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TDWI Upside - Where Data Means Business

IoT and the ML Connection

The intersection of machine learning and IoT is creating a need for new ways of thinking about -- and understanding -- data, sensors, citizen data scientists, and a host of other issues.

In an increasingly turbulent technology environment, new ideas are often to be found at the intersection of things. In such cases, the contradictions between trends and possibilities appear in high relief.

For Further Reading:

Data Requirements for Machine Learning

4 Reasons to Use Graphs to Optimize Machine Learning Data Engineering

The Importance of Being IoT

Within the data center, one such intersection is that between machine learning (ML) and the internet of things (IoT). ML is becoming an essential player in a growing array of process areas involving image recognition, natural language processing, forecasting, prediction, and process optimization.

At the same time, the IoT is creating an explosion in structured and unstructured data from a growing army of sensors capable of registering location, voices, faces, audio, temperature, sentiment, health and the like. ML is evolving to the point of being able to draw interesting patterns and inferences from these real time data streams, and make those results available to analysts as well as to embed them directly in business processes.

Sanford on Mixing It Up

The issues inherent in this intersection are being explored by Dr. Kenneth Sanford, a lead player with startup Dataiku. Dataiku is a software solution designed to provide access to sophisticated analytics processes for users ranging from data scientists to business analysts.

Unlike other self-service platforms, its focus is mainly on very large data sets residing in the cloud.

"One of the first places we are seeing IoT and ML coming together is in manufacturing," says Sanford. "Today, there is a lot of high-frequency, high-value production that benefits from incorporating more sensors to get early warning on positive or negative developments for near real-time decisions in countless areas such as quality control and re-jigging. ML makes it possible to put models directly in the process flow. One of our customers, for example, deploys as many as 12,000 models every week."

There are many industries gearing up to take advantage of new opportunities in ML, but this does not disguise the fact that this revolution is different from the recent evolution in big data and analytics. Both the production of data and the need for data are huge, and often in real time. Data must be stored, secured, and prepared for use. IoT provides vast rivers of structured, semi-structured, and unstructured data; and ML brings a range of new problems such as algorithm selection and modeling to the fore. At the same time, corporate needs for security and data governance cannot be ignored.

"Everyone needs to be at least data aware," says Sanford. "Frontline managers need to be constantly reminded that there is data all around them -- and understand that this presents an opportunity to predict the future. Data awareness, combined with a healthy dose of causality, can help you to determine what data you need and how to proactively deploy sensors to collect it."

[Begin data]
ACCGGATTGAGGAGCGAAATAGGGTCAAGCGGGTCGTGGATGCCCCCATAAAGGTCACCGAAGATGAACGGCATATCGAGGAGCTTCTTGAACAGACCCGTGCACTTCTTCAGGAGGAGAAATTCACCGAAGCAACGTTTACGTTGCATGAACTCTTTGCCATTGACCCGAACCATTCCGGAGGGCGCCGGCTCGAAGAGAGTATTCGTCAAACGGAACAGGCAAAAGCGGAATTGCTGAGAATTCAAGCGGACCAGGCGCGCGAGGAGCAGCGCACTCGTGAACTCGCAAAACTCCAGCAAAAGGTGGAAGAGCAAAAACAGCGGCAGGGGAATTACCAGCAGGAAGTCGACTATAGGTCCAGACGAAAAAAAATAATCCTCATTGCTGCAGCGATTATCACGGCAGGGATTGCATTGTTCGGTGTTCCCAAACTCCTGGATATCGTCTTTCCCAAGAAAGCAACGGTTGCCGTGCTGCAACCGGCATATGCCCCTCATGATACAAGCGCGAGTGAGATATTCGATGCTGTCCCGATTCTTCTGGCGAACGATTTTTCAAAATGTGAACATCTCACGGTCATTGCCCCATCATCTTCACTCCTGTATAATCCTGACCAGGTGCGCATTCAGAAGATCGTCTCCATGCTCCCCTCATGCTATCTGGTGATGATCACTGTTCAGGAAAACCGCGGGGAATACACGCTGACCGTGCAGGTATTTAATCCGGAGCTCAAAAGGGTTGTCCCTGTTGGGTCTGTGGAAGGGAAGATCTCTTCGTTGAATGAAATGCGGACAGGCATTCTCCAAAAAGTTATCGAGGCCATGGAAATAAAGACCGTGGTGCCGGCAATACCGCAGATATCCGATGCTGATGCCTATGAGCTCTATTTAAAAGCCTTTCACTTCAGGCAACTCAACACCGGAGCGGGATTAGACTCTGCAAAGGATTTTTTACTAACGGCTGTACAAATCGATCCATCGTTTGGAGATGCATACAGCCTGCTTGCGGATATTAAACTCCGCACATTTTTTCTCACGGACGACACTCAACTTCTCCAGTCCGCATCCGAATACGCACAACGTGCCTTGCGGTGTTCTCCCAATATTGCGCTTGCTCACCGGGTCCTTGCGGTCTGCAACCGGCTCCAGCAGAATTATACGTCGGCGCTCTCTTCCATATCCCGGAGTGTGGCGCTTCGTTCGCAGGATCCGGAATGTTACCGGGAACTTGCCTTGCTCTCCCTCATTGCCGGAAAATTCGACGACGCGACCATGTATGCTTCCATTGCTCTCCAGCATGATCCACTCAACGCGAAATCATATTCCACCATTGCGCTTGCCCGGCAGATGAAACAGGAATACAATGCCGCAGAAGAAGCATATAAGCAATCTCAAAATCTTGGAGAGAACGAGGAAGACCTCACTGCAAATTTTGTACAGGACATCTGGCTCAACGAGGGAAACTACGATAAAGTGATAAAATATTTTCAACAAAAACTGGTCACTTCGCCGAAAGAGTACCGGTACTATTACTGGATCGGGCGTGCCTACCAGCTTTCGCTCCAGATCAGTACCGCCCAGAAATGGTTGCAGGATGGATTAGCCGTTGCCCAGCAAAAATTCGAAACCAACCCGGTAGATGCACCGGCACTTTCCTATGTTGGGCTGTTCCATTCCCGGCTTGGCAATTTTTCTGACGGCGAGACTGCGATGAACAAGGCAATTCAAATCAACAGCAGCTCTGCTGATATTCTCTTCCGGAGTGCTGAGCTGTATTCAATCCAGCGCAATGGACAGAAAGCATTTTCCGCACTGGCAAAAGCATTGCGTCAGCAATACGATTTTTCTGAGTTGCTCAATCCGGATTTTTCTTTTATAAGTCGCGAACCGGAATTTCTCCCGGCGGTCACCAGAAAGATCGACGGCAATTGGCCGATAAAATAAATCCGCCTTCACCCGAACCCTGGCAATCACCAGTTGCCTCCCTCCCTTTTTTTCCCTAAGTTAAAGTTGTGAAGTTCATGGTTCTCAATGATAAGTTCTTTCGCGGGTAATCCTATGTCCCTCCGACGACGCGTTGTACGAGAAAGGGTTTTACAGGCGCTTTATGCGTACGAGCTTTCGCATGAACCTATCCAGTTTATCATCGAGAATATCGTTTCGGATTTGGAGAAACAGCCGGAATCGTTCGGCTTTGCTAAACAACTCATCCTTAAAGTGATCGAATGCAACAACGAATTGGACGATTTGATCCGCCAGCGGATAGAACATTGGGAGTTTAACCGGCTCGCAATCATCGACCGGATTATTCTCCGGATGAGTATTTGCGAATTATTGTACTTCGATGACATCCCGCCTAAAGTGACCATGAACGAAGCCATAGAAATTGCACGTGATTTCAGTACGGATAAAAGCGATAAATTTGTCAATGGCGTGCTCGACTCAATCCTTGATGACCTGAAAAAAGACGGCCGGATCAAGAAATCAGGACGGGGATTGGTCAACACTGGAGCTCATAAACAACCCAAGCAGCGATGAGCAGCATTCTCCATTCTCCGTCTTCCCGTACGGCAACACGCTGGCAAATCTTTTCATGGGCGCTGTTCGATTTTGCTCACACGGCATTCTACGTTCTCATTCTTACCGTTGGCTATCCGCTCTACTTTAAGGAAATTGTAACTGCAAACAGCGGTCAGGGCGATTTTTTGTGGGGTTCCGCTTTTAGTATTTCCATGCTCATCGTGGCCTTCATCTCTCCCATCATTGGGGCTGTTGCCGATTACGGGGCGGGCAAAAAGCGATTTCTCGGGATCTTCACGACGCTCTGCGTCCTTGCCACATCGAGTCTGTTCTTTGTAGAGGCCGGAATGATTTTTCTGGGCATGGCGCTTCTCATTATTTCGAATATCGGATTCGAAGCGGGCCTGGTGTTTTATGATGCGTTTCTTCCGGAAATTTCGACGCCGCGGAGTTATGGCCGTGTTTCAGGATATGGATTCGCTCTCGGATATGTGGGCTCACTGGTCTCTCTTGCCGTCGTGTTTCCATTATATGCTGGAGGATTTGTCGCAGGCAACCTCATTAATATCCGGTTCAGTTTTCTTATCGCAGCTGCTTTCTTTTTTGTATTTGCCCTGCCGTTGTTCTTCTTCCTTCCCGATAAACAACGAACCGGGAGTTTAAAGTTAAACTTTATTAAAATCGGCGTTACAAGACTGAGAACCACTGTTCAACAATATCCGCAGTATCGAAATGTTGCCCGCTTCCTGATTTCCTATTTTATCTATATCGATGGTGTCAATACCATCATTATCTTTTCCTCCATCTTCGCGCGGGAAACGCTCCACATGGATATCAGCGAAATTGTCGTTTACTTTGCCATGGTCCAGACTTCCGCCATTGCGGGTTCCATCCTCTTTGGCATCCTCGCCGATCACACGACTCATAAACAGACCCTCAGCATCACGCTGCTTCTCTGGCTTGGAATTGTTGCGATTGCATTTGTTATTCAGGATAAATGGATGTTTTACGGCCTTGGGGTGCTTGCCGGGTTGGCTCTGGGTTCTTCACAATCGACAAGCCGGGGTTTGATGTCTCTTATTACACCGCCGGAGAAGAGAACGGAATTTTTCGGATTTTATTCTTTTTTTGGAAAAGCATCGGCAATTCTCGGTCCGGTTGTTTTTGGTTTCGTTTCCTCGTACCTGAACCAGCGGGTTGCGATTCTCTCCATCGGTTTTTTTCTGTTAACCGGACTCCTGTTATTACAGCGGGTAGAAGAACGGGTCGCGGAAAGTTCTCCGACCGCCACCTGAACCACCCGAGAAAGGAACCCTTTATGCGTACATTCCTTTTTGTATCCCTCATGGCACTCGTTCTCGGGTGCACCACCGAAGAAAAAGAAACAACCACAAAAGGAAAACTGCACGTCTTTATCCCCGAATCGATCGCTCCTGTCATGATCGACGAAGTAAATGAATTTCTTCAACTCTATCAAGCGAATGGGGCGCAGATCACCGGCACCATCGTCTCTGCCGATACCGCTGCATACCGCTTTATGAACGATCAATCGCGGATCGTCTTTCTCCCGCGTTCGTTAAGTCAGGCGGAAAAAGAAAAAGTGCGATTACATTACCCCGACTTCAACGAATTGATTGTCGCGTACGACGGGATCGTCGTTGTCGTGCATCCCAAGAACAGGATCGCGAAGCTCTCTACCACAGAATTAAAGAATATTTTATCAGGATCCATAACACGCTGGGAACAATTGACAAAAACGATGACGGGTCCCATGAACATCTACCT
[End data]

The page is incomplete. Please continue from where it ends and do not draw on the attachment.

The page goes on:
Data Levees for the Storm

IoT generates huge volumes of largely repetitive data that needs to be controlled. An increasing problem is determining what to keep and what must go. From the beginning of the big data era, data hoarding has been common because there was value in diversity. With the IoT, however, this is less possible and less useful.

"It is becoming increasingly important to develop internal strategies about what data to keep and where it should be stored," says Sanford. "It is important to have a sampling strategy and for users to understand why you are storing data. Storing too much data of the wrong type can contribute to problems in governance and resource usage, as well as in security."

Building for the Future

In addition to creating a need for new ways of thinking about data, sensors, and business possibilities, the intersection of ML and the IoT also creates a need for greater understanding of data, more "citizen data scientists," and more software capable of helping with the demands of an expanding mandate for data-supported action. Software such as Dataiku can help with this, but hiring a broader range of experts is also important -- particularly those focusing on areas such as physics and use of time-series data. CoEs need to be attuned to the demands of IoT data, and company management needs to understand the value of planning for a sensor-driven smart data future.

The ML/IoT intersection is already well underway and highly visible in areas such as autonomous vehicles and robotics. Demands from IoT will help shape data strategy for years to come, as well as influencing how AI and ML technologies are integrated into the workplace. Gaining an early understanding of these influences will help ensure that your company can cope with the next wave of innovation in this sector.

About the Author

Brian J. Dooley is an author, analyst, and journalist with more than 30 years' experience in analyzing and writing about trends in IT. He has written six books, numerous user manuals, hundreds of reports, and more than 1,000 magazine features. You can contact the author at [email protected].

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